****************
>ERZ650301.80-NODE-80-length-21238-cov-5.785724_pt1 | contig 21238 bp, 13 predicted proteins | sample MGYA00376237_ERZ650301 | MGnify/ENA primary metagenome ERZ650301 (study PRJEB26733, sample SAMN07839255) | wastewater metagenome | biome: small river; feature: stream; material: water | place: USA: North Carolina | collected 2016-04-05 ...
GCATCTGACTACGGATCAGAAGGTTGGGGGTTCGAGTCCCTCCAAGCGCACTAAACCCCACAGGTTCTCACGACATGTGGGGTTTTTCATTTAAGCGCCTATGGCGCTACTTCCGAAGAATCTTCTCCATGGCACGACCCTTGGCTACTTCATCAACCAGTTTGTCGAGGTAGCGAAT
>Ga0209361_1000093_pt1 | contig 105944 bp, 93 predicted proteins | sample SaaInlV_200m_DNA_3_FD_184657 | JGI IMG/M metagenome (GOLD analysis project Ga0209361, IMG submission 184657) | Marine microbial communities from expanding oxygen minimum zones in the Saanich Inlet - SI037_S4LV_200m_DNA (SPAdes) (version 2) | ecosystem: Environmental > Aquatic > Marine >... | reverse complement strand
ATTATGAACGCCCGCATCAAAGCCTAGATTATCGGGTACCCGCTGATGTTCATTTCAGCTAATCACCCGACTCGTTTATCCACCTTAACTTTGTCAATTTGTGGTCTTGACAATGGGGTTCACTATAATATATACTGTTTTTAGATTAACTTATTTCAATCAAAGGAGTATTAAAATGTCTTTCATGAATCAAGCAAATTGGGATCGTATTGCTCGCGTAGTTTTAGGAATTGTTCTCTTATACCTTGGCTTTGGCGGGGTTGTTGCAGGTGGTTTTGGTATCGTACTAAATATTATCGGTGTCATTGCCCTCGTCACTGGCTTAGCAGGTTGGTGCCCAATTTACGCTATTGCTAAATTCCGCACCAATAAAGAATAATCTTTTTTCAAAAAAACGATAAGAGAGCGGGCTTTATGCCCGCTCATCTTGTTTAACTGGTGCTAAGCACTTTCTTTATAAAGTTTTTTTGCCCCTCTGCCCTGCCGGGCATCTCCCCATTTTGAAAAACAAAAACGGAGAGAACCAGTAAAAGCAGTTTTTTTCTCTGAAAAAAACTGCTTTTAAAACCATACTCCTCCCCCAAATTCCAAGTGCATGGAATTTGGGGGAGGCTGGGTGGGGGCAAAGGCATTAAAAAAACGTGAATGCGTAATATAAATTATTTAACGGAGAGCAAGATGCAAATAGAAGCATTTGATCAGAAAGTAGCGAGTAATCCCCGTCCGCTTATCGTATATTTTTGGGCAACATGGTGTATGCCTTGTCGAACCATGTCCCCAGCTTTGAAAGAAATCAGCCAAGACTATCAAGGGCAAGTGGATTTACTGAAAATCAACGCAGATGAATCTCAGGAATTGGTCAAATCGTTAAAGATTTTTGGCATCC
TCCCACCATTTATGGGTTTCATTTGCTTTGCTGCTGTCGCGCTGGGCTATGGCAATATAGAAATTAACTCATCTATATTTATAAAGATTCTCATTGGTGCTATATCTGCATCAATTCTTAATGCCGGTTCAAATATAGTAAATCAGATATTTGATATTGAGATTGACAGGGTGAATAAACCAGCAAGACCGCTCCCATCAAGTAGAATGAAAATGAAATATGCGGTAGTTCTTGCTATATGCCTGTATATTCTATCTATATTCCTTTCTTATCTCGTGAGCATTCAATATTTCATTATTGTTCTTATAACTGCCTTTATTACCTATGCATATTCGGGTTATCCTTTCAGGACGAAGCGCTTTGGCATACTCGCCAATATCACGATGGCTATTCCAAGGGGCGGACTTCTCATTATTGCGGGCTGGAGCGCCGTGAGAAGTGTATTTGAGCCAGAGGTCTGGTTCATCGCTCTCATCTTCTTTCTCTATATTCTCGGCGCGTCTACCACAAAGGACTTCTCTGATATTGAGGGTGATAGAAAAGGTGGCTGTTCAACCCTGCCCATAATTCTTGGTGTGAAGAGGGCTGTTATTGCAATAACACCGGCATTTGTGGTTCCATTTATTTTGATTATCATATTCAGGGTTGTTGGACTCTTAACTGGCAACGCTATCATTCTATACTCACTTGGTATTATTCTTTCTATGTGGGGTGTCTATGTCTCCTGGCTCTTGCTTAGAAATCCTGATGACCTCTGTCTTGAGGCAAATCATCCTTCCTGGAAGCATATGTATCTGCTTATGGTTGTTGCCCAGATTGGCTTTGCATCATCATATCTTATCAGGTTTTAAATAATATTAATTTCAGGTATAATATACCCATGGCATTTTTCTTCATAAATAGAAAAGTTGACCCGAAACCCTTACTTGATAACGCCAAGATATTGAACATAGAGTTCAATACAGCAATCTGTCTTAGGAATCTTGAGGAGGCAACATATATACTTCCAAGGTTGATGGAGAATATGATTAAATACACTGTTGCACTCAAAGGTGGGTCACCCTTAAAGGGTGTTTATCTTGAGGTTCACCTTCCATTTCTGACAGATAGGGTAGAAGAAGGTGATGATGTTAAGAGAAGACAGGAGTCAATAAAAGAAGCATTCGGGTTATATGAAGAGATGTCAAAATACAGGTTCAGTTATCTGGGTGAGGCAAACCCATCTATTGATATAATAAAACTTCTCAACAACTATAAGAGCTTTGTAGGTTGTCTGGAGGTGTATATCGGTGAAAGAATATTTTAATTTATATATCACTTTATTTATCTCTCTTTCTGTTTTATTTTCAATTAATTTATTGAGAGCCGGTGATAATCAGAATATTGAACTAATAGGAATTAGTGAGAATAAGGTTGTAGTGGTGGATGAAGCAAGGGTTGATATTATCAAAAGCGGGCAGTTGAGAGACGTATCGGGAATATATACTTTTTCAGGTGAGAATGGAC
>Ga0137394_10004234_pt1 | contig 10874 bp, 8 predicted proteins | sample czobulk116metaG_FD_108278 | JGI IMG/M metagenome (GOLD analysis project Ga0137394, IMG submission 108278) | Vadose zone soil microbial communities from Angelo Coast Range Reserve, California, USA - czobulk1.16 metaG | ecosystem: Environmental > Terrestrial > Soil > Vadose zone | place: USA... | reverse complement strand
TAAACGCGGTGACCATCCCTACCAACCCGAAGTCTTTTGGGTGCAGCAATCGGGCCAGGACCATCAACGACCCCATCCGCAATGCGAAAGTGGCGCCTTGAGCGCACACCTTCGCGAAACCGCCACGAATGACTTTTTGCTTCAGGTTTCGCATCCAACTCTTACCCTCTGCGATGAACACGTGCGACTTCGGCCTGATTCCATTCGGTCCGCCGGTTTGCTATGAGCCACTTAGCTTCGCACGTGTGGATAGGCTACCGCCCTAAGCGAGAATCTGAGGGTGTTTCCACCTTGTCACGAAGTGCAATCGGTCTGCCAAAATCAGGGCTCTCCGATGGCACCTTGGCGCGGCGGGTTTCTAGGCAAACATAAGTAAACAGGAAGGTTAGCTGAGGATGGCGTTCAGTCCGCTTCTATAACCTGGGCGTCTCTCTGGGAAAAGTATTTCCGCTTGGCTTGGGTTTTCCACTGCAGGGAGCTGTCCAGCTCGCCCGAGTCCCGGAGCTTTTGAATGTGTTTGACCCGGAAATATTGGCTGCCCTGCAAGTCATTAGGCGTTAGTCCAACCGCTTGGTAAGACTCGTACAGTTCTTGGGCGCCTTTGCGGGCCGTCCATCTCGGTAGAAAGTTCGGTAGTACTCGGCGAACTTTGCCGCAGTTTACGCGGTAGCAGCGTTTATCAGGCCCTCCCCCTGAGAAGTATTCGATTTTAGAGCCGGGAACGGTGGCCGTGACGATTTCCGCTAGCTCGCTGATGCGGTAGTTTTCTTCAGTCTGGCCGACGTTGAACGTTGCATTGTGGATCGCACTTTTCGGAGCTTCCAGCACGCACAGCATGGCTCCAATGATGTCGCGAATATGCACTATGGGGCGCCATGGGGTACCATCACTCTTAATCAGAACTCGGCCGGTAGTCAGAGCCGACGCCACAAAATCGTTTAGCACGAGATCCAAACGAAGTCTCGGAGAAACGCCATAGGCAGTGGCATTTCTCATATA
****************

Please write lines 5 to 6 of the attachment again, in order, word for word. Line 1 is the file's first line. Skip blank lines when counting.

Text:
TCCCACCATTTATGGGTTTCATTTGCTTTGCTGCTGTCGCGCTGGGCTATGGCAATATAGAAATTAACTCATCTATATTTATAAAGATTCTCATTGGTGCTATATCTGCATCAATTCTTAATGCCGGTTCAAATATAGTAAATCAGATATTTGATATTGAGATTGACAGGGTGAATAAACCAGCAAGACCGCTCCCATCAAGTAGAATGAAAATGAAATATGCGGTAGTTCTTGCTATATGCCTGTATATTCTATCTATATTCCTTTCTTATCTCGTGAGCATTCAATATTTCATTATTGTTCTTATAACTGCCTTTATTACCTATGCATATTCGGGTTATCCTTTCAGGACGAAGCGCTTTGGCATACTCGCCAATATCACGATGGCTATTCCAAGGGGCGGACTTCTCATTATTGCGGGCTGGAGCGCCGTGAGAAGTGTATTTGAGCCAGAGGTCTGGTTCATCGCTCTCATCTTCTTTCTCTATATTCTCGGCGCGTCTACCACAAAGGACTTCTCTGATATTGAGGGTGATAGAAAAGGTGGCTGTTCAACCCTGCCCATAATTCTTGGTGTGAAGAGGGCTGTTATTGCAATAACACCGGCATTTGTGGTTCCATTTATTTTGATTATCATATTCAGGGTTGTTGGACTCTTAACTGGCAACGCTATCATTCTATACTCACTTGGTATTATTCTTTCTATGTGGGGTGTCTATGTCTCCTGGCTCTTGCTTAGAAATCCTGATGACCTCTGTCTTGAGGCAAATCATCCTTCCTGGAAGCATATGTATCTGCTTATGGTTGTTGCCCAGATTGGCTTTGCATCATCATATCTTATCAGGTTTTAAATAATATTAATTTCAGGTATAATATACCCATGGCATTTTTCTTCATAAATAGAAAAGTTGACCCGAAACCCTTACTTGATAACGCCAAGATATTGAACATAGAGTTCAATACAGCAATCTGTCTTAGGAATCTTGAGGAGGCAACATATATACTTCCAAGGTTGATGGAGAATATGATTAAATACACTGTTGCACTCAAAGGTGGGTCACCCTTAAAGGGTGTTTATCTTGAGGTTCACCTTCCATTTCTGACAGATAGGGTAGAAGAAGGTGATGATGTTAAGAGAAGACAGGAGTCAATAAAAGAAGCATTCGGGTTATATGAAGAGATGTCAAAATACAGGTTCAGTTATCTGGGTGAGGCAAACCCATCTATTGATATAATAAAACTTCTCAACAACTATAAGAGCTTTGTAGGTTGTCTGGAGGTGTATATCGGTGAAAGAATATTTTAATTTATATATCACTTTATTTATCTCTCTTTCTGTTTTATTTTCAATTAATTTATTGAGAGCCGGTGATAATCAGAATATTGAACTAATAGGAATTAGTGAGAATAAGGTTGTAGTGGTGGATGAAGCAAGGGTTGATATTATCAAAAGCGGGCAGTTGAGAGACGTATCGGGAATATATACTTTTTCAGGTGAGAATGGAC
>Ga0137394_10004234_pt1 | contig 10874 bp, 8 predicted proteins | sample czobulk116metaG_FD_108278 | JGI IMG/M metagenome (GOLD analysis project Ga0137394, IMG submission 108278) | Vadose zone soil microbial communities from Angelo Coast Range Reserve, California, USA - czobulk1.16 metaG | ecosystem: Environmental > Terrestrial > Soil > Vadose zone | place: USA... | reverse complement strand